That approach to what is usually seen as an elitist sport matches CGA’s — golf should be for everyone, not just the wealthy few who grew up more fearful of double bogeys than the boogeyman. Some CGA members have played their entire lives; others just picked up the sport recently.

On this particular outing, Republicans outnumbered their peers — out of the 11 duffers I spoke to, Myers is the only one who swings to the left, but he said the CGA membership of 70 probably hooks slightly toward Democrats, 60-40. Men outnumber women — just two on this day — but that may reflect the fact that the Women’s Congressional Golf Association has been around for decades now.

As he was waiting to tee off, Myers told me that one of the group’s goals is to drive partisan foes together.

“I think this is what we need more of on Capitol Hill — kind of old school, people doing things outside of politics where you can actually establish and reestablish some relationships,” Myers said. “There’s untold stories of legislation and things that have come out over the years through the connections we’ve been able to make.”

As Myers stepped up to the tee box, I asked Krepich for any concrete examples of the deals sealed, or at least negotiations started, at a CGA event.

“I wish we did, but I don’t have anything good in my back pocket right now,” he said. “But I’ve made friends out here that I otherwise would have never had any reason to get to know.”

Like him and Myers?

“If golf didn’t bring us together, we might not have become the closest friends … it’s a unifying sport,” Krepich said, pausing to comment on Myers’ shot, which landed on the green.

Political fore-fathers

Golf is a talker’s game. You talk to your caddy before shots, you talk to other players between them, and you talk to the ball during, begging it to move how you wanted it, rather than how you hit it. Unlike nearly every other sport, fitness is not required — the truly cardiovascularly deficient can rent a golf cart. Drinking is condoned, if not outright encouraged. It’s no wonder golf is a natural networking activity. It’s how Stan Skocki got his job on the Hill.

Last summer, Skocki decided to play a course not far from his home in Northern Virginia. Golfers often play in foursomes — if you show up at the clubhouse alone or in a pair, you’ll sometimes get paired up with another party. That’s how Skocki met Krepich. They got to talking, and cards were exchanged. A few months later, Skocki reached out, which led to an internship with Krepich’s boss. Now he’s a staff assistant for Republican Rep. Bob Latta of Ohio.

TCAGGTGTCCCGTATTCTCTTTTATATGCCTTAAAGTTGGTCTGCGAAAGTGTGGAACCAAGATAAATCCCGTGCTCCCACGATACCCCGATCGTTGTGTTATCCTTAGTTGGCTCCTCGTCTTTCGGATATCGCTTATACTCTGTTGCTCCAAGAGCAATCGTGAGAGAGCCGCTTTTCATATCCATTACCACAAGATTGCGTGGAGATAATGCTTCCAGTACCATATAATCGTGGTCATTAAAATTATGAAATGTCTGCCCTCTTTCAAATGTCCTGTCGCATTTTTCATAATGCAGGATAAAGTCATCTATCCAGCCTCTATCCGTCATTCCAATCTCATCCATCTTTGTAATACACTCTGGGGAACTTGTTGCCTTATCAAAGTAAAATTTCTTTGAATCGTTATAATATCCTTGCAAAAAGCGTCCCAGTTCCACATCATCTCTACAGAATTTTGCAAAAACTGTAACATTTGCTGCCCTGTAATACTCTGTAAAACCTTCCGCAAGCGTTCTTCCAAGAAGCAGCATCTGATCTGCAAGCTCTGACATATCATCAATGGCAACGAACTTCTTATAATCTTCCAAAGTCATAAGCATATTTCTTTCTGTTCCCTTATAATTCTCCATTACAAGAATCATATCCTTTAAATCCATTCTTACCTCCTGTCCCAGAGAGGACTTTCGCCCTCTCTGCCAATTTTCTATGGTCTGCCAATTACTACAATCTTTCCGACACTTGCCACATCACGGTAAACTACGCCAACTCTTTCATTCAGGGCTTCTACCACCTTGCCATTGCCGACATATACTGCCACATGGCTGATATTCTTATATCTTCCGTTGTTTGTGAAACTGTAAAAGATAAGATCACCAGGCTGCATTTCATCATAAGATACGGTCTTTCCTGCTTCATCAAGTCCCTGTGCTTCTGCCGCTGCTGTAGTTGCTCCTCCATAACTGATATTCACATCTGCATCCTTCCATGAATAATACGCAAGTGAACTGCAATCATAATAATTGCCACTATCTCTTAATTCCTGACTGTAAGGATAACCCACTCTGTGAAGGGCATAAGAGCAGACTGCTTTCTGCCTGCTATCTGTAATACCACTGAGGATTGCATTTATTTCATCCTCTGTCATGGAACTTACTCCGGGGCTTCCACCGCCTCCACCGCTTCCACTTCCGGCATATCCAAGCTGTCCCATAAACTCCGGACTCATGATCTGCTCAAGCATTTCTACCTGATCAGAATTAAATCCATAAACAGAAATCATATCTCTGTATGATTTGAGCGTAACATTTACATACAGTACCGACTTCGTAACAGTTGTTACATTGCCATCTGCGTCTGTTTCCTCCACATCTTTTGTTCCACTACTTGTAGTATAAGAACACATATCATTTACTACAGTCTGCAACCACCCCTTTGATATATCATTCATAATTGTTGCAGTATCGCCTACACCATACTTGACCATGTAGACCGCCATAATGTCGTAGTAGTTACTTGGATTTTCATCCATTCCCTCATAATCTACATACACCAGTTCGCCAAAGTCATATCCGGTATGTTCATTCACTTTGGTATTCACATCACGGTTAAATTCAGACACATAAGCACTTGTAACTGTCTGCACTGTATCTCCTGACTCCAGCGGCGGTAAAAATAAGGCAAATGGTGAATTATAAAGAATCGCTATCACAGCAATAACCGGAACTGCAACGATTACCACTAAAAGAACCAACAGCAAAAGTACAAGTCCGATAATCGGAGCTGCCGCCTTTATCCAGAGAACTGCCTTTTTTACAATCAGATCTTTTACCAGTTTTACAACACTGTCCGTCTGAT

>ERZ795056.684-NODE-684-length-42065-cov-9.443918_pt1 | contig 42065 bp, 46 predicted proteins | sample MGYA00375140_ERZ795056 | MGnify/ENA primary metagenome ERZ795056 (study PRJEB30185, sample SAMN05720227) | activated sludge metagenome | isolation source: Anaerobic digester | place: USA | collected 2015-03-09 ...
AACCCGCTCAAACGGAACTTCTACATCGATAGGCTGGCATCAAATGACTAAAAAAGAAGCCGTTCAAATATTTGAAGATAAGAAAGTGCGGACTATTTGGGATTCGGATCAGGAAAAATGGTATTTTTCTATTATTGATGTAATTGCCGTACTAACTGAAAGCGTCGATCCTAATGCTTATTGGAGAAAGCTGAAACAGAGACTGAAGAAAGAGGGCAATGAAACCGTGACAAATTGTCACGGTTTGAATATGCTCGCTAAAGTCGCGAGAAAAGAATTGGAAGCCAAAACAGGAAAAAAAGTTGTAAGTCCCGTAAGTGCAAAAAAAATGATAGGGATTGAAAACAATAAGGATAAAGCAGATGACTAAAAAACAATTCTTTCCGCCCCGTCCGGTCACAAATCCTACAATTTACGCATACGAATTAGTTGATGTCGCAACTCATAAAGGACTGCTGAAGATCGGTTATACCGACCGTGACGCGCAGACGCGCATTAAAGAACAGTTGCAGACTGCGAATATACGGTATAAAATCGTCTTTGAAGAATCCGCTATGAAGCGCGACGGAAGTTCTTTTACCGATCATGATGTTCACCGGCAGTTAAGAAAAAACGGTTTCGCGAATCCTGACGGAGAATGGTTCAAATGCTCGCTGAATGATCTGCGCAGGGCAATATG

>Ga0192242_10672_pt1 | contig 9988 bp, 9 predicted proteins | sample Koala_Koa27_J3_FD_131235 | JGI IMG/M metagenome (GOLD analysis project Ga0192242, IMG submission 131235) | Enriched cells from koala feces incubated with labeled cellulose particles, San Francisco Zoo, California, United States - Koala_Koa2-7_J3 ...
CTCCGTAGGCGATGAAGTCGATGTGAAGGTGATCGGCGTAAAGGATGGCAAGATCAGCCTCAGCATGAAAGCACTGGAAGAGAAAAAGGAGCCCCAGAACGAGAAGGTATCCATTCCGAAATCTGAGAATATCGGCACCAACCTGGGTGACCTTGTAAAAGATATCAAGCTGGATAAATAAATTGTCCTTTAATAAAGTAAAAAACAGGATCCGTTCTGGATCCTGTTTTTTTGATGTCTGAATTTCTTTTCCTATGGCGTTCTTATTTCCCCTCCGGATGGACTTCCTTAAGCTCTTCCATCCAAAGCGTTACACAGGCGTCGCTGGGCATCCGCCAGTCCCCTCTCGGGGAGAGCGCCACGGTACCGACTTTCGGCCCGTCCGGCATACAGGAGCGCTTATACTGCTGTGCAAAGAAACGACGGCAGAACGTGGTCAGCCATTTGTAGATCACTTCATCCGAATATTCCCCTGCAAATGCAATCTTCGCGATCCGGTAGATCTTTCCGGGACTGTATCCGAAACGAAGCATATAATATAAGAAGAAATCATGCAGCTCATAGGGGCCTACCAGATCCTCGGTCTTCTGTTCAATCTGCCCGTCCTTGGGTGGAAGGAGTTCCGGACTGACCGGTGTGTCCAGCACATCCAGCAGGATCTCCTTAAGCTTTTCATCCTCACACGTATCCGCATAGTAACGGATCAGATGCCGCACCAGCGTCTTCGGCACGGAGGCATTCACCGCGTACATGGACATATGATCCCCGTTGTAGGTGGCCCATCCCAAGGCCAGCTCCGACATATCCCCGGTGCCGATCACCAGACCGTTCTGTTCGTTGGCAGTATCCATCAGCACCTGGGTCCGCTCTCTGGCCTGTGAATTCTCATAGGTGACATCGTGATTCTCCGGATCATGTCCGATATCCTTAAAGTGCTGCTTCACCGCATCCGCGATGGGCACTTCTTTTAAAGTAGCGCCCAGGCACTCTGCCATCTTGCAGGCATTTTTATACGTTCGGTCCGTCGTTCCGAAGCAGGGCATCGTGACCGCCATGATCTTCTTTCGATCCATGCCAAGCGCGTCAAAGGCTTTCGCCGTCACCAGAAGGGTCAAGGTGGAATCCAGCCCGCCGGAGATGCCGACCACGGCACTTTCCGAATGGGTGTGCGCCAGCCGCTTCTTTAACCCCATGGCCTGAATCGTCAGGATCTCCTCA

Krepich said golf helps him take the measure of a person.

“Golf is the way you get to actually know the people you can trust,” he added. “You find out a lot out here, who keeps their cool and who cheats on their strokes.”

That reminded me of something Rick Reilly, the longtime Sports Illustrated columnist, once wrote in his book on former President Donald Trump’s golfing habits. “Golf is like bicycle shorts — it reveals a lot about a man,” Reilly wrote in “Commander in Cheat.”

Krepich, a spokesman by trade, avoids the trap with a laugh. “CGA has no formal position on the former president’s golf game,” he said.

Golf’s relationship with politics goes back a long way. One of the nation’s most exclusive clubs, Congressional Country Club in Bethesda, was founded by a pair of representatives who wanted to “meet socially with businessmen,” according to its website. Early members included Calvin Coolidge, John D. Rockefeller, Herbert Hoover and William Randolph Hearst.

Someone once said that golf can best be defined as an endless series of tragedies obscured by the occasional miracle. You could say the same about legislating.

But for CGA’s members, golf is an escape from the Hill’s daily histrionics. “The drama here is whether Kate [Doherty] or Marie [Policastro] is going to hit better,” said Pennsylvania Republican Rep. Dan Meuser’s chief of staff, Tyler Menzler, referring to two Wenstrup staffers.

In the end, it was Doherty — she finished second on the day, shooting a 34. Her officemate, Krepich, took the low score — 32, or 5 over par.